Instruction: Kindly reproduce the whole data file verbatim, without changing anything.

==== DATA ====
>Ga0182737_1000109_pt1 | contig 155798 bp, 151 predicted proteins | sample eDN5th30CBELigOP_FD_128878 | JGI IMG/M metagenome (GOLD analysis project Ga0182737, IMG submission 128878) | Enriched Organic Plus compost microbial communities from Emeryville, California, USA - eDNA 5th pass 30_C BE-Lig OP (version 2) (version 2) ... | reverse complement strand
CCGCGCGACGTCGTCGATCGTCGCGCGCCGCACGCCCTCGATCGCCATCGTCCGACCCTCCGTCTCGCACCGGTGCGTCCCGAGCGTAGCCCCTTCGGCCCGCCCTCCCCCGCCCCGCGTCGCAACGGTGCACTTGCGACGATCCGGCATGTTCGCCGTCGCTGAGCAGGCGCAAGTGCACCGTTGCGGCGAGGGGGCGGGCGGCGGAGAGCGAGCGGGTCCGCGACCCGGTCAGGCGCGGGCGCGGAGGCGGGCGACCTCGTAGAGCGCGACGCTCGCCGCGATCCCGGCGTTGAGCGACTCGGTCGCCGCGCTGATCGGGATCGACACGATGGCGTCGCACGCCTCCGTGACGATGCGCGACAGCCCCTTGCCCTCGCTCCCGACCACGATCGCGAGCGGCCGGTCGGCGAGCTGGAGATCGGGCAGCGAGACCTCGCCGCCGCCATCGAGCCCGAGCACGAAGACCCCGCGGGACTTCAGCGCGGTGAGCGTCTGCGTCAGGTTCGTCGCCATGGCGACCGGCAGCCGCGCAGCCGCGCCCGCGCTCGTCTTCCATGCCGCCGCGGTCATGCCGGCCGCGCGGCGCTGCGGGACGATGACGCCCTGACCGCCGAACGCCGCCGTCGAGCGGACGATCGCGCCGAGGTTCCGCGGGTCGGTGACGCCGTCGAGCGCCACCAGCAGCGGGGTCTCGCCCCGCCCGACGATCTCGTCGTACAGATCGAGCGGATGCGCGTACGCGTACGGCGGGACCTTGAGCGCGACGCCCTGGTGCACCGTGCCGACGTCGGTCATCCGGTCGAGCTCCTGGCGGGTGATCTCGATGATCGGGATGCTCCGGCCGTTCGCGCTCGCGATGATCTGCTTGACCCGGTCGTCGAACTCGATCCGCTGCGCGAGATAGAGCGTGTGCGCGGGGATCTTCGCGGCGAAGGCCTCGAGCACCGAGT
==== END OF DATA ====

>Ga0182737_1000109_pt1 | contig 155798 bp, 151 predicted proteins | sample eDN5th30CBELigOP_FD_128878 | JGI IMG/M metagenome (GOLD analysis project Ga0182737, IMG submission 128878) | Enriched Organic Plus compost microbial communities from Emeryville, California, USA - eDNA 5th pass 30_C BE-Lig OP (version 2) (version 2) ... | reverse complement strand
CCGCGCGACGTCGTCGATCGTCGCGCGCCGCACGCCCTCGATCGCCATCGTCCGACCCTCCGTCTCGCACCGGTGCGTCCCGAGCGTAGCCCCTTCGGCCCGCCCTCCCCCGCCCCGCGTCGCAACGGTGCACTTGCGACGATCCGGCATGTTCGCCGTCGCTGAGCAGGCGCAAGTGCACCGTTGCGGCGAGGGGGCGGGCGGCGGAGAGCGAGCGGGTCCGCGACCCGGTCAGGCGCGGGCGCGGAGGCGGGCGACCTCGTAGAGCGCGACGCTCGCCGCGATCCCGGCGTTGAGCGACTCGGTCGCCGCGCTGATCGGGATCGACACGATGGCGTCGCACGCCTCCGTGACGATGCGCGACAGCCCCTTGCCCTCGCTCCCGACCACGATCGCGAGCGGCCGGTCGGCGAGCTGGAGATCGGGCAGCGAGACCTCGCCGCCGCCATCGAGCCCGAGCACGAAGACCCCGCGGGACTTCAGCGCGGTGAGCGTCTGCGTCAGGTTCGTCGCCATGGCGACCGGCAGCCGCGCAGCCGCGCCCGCGCTCGTCTTCCATGCCGCCGCGGTCATGCCGGCCGCGCGGCGCTGCGGGACGATGACGCCCTGACCGCCGAACGCCGCCGTCGAGCGGACGATCGCGCCGAGGTTCCGCGGGTCGGTGACGCCGTCGAGCGCCACCAGCAGCGGGGTCTCGCCCCGCCCGACGATCTCGTCGTACAGATCGAGCGGATGCGCGTACGCGTACGGCGGGACCTTGAGCGCGACGCCCTGGTGCACCGTGCCGACGTCGGTCATCCGGTCGAGCTCCTGGCGGGTGATCTCGATGATCGGGATGCTCCGGCCGTTCGCGCTCGCGATGATCTGCTTGACCCGGTCGTCGAACTCGATCCGCTGCGCGAGATAGAGCGTGTGCGCGGGGATCTTCGCGGCGAAGGCCTCGAGCACCGAGT